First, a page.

Juergen Stark, member of the European Central Bank's executive board, told Deutsche Welle better risk management is needed after the financial earthquake on Wall Street and warned the crisis was far from over.
A US rescue plan has sparked relief and revived stocks but the crisis may not be over yet
Mr Stark, we're in the ECB tower and things feel pretty calm here. But have you felt the shockwaves that have swept financial markets?
The ECB's Juergen Stark
Juergen Stark: Of course. Here in Europe, we're feeling the shockwaves primarily caused by problems in the US. It's been going on for months now and recently we've had a new shockwave that we've had to respond to. But we've acted decisively with other central banks to inject fresh liquidity into markets.
Did the crisis surprise you?
I think we need to make a distinction here. Over the past few years there have been excesses and market corrections were necessary. And only when those corrections have started can we ask how this whole process will develop.
Here at the European Central Bank we warned about the risks which in our opinion were not properly assessed by market players. And in an environment where low interest rates and low inflation prevailed, banks were naturally inclined to seek higher returns. There was a race for high returns and in that race the banks took high risks. And those risks are now materializing.
Do you think US regulators were asleep at the helm?
I wouldn't like to pin the blame solely on US authorities. I think there are many here in Europe who contributed to the situation, primarily in the risk management departments of banks.
So does risk management need to be improved?
I think there's consensus among banks and among regulators that it is an important element that needs to be improved.
What can the ECB do to calm markets?
Chaotic scenes at the New York stock exchange last week
First of all, we need to work to ensure that the nervousness and -- in parts -- panic doesn't spill over into central banks. And I think we here at the ECB are equipped with a clear mandate and a clear monetary strategy to overcome the problems.
What we've done since August of last year -- and we're in the 13th month of this process -- is put more liquidity at banks' disposal. The inter-bank lending market -- that is where banks lend among themselves -- had seized up.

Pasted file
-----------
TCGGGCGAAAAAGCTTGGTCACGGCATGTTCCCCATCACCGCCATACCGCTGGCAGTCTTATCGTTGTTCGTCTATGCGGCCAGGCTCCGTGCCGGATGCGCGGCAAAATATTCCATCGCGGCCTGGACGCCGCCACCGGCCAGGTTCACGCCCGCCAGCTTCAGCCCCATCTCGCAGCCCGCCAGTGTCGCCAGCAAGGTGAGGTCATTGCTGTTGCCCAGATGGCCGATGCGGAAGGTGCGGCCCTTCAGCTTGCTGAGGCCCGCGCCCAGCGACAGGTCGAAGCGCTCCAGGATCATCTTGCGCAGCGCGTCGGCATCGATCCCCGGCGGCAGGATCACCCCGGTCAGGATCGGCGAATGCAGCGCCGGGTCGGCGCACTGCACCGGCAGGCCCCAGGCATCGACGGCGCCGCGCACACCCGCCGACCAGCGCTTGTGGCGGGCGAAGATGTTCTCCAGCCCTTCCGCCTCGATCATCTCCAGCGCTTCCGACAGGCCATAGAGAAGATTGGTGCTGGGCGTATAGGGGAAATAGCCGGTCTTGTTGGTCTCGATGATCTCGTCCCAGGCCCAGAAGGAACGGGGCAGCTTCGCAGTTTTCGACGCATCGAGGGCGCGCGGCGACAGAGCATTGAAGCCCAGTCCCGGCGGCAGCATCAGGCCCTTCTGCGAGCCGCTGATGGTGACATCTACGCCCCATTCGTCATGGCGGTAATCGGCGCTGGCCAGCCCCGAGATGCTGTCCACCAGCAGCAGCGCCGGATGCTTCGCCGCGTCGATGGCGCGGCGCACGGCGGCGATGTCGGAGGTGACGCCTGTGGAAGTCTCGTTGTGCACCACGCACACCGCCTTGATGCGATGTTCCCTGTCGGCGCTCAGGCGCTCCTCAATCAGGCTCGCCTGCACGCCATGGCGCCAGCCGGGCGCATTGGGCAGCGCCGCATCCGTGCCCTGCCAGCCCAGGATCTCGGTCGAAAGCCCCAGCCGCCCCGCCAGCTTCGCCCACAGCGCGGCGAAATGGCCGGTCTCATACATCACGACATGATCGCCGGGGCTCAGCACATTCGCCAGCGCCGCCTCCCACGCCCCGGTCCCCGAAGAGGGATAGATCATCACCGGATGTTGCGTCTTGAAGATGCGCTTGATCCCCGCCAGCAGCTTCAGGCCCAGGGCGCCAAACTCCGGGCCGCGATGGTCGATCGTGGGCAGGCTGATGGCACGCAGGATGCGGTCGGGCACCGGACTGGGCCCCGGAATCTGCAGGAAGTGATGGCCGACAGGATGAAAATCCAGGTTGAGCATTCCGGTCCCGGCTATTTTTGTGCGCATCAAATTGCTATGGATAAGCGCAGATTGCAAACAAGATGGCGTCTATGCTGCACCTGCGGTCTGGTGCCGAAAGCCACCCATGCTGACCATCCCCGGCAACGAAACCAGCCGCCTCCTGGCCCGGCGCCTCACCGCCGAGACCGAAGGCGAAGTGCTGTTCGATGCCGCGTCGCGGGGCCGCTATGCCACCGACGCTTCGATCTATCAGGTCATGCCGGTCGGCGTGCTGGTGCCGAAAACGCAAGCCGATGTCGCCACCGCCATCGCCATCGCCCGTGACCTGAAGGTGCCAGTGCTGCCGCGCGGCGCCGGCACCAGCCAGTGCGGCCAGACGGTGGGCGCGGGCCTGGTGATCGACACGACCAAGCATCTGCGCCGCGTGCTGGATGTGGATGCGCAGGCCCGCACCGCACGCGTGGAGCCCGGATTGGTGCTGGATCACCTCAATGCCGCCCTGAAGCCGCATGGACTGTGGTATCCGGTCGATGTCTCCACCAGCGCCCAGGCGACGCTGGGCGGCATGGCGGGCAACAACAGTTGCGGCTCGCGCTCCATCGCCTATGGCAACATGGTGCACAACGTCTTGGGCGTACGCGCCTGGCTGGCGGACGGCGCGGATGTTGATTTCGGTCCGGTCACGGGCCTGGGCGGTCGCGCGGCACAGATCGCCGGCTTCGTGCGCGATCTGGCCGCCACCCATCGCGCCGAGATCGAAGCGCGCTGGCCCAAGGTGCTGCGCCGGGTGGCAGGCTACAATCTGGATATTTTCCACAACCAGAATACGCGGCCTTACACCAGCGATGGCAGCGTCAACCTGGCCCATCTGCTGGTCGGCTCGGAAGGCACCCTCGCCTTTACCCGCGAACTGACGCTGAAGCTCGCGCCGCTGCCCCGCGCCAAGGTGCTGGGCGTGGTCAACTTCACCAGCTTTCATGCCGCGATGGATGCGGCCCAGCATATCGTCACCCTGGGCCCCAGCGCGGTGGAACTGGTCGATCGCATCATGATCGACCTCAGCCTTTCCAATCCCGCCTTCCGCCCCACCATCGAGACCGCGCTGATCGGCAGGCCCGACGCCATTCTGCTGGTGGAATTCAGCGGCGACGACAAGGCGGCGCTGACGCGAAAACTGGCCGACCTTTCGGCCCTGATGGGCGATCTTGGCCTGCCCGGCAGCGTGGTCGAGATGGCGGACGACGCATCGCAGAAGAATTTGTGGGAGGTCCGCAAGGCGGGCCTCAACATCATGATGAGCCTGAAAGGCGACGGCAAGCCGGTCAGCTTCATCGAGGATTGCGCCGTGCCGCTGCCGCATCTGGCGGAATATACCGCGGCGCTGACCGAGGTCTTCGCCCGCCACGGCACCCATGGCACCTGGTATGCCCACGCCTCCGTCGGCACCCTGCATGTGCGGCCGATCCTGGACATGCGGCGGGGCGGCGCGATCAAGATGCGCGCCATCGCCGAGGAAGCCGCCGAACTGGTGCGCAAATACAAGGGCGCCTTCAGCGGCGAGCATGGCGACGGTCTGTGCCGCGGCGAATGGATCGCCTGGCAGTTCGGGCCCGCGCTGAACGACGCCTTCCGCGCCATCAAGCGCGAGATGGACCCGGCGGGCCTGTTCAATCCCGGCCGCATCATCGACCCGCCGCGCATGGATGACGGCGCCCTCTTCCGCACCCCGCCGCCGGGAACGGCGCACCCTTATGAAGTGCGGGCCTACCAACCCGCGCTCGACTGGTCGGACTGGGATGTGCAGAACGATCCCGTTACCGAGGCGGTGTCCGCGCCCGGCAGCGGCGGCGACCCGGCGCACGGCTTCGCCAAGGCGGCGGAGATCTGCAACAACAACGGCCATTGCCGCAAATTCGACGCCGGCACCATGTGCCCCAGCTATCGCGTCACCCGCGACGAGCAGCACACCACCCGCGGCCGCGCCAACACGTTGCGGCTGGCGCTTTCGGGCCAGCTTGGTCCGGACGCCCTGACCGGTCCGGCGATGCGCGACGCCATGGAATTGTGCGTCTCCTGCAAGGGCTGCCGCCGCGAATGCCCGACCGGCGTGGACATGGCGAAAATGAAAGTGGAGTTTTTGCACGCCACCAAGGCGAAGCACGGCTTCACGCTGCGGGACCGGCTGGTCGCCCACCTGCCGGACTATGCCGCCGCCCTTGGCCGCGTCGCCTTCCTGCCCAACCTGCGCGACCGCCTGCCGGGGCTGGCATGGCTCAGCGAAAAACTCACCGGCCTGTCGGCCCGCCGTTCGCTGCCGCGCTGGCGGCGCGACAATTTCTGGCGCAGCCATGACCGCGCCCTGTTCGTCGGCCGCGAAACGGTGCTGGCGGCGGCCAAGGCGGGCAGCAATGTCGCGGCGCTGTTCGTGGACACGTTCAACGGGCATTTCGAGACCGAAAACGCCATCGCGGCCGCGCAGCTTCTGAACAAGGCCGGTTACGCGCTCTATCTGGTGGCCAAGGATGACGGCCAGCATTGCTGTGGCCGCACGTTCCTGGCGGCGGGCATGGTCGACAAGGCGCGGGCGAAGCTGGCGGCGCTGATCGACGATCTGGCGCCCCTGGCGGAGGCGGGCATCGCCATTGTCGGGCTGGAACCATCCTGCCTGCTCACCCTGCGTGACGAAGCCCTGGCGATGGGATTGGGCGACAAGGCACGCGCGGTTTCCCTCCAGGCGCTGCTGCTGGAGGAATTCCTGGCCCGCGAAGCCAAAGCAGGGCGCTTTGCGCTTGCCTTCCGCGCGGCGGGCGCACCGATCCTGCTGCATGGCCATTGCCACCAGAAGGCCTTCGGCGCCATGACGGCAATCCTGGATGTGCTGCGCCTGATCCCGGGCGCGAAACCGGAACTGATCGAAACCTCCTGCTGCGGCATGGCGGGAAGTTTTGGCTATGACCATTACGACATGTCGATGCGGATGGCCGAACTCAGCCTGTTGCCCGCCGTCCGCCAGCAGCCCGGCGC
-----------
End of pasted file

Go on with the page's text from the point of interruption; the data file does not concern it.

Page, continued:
So you threw money at the market?
To solve the liquidity problem, we temporarily made funds available to banks backed by collateral. It will not be an ongoing phenomenon -- so there is no danger of it sparking off inflationary pressure.
On one day alone you made 70 billion euros available. Did that have the effect you had predicted?
It's true that we did make an additional 70 billion euros available to banks - but only for 24 hours and only if the borrowing was backed by collateral.
But as we saw in August and September last year, trust among banks towards each other has been greatly eroded. They don't know how many potential risks are lying in the books of other banks. So institutions have begun to hoard liquid funds - and not pass them on to other banks.
But that doesn't help...
But it does. Because we help banks who otherwise wouldn't have access to liquidity on the normal market, to get hold of it.
People in Europe have the feeling that consumers here are having to pay for the sins of Americans, due to the domino effect of the crisis. What do you think of that?
First of all, there is no domino effect. What we're seeing in this latest phase of turbulence on capital markets are structural re-adjustments. It's normal in an economy for market players who can no longer stick it out, to leave the game.
But some of those players are solid banks who are now at risk.
Of course yes, I was talking about the past. We're living in uncertain times and nobody knows what will happen in the next days and weeks. We're feeling the shockwaves and ripples, but there's no need to be worried in Europe.
It's a process that was sparked off in the US and has now reached the shores of Britain. But I can say that the German banking system -- the euro-zone banking system -- entered this process with strong profitability and capitalization.
But can you understand why people in Europe are worried? They are phoning banks and asking if their money is safe.
It's understandable on a psychological level...but once again, there's no reason to worry.
How closely is the ECB working with the US Federal Reserve in this crisis?
The European Central Bank is working closely with the Fed to inject more liquidity in markets
We are in continuous contact in the usual bilateral bodies but we're also looking more closely at what's happening in the US right now. What we did this week was work in closer cooperation with other central banks and act as an agent of the Fed to inject more dollar liquidity into the market which had seized up.
American banks hoarded dollar reserves with the effect that foreign banks could not access them. Dollars became scarce. So we and other central banks reached an agreement with the Fed so that we would act as agents of the Fed and put dollars on the market. And I think it's a sign of the level of trust that among central banks during this critical period.
So the US needs Europe to cope with this crisis?
It's in the interest of our banks to be able to do business in dollars and that is the basis of our cooperation.
Are we at the end of the crisis?
What we are experiencing here are the after-shocks of the credit crunch that rocked America. It's been 13 months since it started and total losses and write-downs amount to some 500 billion dollars so far. And I don't know what is yet to come. The whole financial sector is going through a clean-out and it will last some time. No one is in a position to predict an end to all this.
Manuela Kasper-Claridge interviewed Juergen Stark (sp)